I found graphing/drafting different views so challenging for all but the simplest polyhedra, I instead built models and photographed them.

Question: If a hexaprismatic truncated octahedrille space frame has flexible vertices, will it fold?

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Acknowledge various acceptable names. A hexaprismatic truncated octahedrille by any other name will fly as well. So where did you get the image you posted? Who drew it? What software did they use? Is it public domain? What's your endgame? Just a mental exercise?

The image is from here and includes the full name

Apeirohedron truncated octahedra and hexagonal prism 4446

The 4.4.4.6 is the vertev configuration that I mentioned earlier

Question: If a hexaprismatic truncated octahedrille space frame has flexible vertices, will it fold?

Sure, if you sit on it.

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It could be an E8 honeycomb symmetry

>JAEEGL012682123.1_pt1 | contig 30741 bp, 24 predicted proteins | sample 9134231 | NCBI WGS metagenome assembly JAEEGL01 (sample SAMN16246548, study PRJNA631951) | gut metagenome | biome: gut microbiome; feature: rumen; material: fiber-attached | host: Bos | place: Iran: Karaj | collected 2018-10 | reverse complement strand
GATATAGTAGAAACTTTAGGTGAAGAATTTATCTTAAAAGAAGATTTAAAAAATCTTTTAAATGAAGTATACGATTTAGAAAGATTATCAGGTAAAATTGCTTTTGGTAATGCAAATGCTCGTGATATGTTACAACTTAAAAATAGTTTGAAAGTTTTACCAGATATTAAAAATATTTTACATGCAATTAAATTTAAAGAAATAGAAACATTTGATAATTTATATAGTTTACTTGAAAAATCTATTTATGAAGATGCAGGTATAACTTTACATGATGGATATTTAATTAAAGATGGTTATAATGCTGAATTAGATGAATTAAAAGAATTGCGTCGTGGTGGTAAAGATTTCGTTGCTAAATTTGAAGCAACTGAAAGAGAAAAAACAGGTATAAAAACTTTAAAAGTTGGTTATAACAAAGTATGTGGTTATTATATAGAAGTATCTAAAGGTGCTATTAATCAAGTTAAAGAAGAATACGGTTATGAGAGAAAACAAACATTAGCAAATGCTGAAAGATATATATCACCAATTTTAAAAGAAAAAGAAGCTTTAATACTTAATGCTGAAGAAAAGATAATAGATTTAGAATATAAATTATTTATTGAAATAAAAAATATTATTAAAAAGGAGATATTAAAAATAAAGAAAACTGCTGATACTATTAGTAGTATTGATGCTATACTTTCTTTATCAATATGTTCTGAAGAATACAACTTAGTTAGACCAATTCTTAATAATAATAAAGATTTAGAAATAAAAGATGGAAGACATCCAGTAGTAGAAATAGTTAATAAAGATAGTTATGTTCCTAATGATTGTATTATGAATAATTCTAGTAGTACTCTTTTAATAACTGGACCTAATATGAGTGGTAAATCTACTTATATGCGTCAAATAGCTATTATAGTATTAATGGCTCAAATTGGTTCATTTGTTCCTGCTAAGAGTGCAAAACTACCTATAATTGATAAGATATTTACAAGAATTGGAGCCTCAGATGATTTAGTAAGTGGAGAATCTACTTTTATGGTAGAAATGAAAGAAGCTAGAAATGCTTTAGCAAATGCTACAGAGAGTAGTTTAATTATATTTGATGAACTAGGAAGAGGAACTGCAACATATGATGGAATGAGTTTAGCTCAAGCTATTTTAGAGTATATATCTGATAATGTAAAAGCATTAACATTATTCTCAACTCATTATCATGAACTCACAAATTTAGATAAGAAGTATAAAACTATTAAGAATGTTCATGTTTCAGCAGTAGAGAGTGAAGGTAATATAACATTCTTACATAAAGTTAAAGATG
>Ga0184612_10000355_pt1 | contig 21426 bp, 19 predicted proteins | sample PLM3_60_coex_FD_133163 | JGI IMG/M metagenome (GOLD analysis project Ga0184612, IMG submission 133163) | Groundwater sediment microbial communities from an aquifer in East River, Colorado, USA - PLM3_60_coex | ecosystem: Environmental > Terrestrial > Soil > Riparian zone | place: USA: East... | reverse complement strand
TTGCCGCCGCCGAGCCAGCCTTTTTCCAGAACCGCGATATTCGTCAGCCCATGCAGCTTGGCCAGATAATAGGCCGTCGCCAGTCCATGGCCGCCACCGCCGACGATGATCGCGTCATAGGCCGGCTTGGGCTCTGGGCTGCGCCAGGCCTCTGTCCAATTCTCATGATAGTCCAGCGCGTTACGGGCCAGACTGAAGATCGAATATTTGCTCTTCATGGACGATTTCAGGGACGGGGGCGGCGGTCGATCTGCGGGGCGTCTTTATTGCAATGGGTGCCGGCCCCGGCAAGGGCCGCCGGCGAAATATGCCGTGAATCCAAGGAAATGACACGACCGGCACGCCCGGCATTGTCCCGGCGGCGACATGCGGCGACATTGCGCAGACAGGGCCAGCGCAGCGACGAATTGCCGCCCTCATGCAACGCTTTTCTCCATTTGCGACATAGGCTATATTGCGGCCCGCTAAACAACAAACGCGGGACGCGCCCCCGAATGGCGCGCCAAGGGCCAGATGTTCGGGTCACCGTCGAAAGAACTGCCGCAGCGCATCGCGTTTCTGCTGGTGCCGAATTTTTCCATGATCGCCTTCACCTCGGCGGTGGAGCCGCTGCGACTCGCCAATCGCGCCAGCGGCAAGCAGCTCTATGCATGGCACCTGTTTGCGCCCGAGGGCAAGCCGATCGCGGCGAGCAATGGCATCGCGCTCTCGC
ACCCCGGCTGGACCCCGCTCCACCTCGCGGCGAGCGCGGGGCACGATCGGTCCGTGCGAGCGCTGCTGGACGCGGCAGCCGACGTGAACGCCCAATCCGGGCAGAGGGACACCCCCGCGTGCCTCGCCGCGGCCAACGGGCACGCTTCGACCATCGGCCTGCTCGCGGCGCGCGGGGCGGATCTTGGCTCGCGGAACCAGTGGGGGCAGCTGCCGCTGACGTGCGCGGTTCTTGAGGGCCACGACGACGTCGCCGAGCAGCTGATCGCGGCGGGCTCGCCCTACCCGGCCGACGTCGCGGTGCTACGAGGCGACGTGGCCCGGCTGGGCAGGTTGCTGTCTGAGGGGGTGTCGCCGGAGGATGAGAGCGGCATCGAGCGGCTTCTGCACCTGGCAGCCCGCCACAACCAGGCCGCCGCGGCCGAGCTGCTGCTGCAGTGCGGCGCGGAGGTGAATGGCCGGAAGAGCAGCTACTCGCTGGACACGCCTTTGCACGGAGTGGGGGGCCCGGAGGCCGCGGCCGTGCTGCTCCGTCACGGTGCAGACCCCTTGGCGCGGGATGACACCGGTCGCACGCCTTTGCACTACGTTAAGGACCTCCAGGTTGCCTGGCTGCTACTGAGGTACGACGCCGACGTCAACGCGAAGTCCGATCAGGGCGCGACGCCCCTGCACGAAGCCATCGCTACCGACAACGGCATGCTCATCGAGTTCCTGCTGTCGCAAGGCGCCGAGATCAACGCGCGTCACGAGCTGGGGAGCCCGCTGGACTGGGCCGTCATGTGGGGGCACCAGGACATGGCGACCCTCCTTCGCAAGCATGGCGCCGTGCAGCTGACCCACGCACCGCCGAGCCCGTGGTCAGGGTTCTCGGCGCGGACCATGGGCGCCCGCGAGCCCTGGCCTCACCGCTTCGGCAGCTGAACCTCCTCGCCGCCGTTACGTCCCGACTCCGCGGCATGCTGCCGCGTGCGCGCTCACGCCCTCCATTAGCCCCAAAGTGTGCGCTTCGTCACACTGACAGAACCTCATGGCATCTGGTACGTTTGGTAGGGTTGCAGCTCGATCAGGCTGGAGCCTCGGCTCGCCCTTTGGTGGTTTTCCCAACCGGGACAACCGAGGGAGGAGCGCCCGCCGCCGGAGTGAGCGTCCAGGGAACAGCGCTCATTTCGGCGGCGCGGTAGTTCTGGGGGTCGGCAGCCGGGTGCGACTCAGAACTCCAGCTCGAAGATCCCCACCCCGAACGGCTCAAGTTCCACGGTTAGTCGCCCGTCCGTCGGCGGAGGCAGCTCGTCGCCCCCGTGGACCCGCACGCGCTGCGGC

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So where did you get the image you posted? Who drew it? What software did they use? Is it public domain? What's your endgame? Just a mental exercise?

I found graphing/drafting different views so challenging for all but the simplest polyhedra, I instead built models and photographed them.

Question: If a hexaprismatic truncated octahedrille space frame has flexible vertices, will it fold?

I found the image in a wikipedia article about apeirohedrons, and immediately found it to be the most fascinating one on the page. I'd like to get into graphing, for little other reason than to be able to graph figures which I find interesting, but I again, I'm not experienced with it and would like to get a good idea of what it's supposed to look like.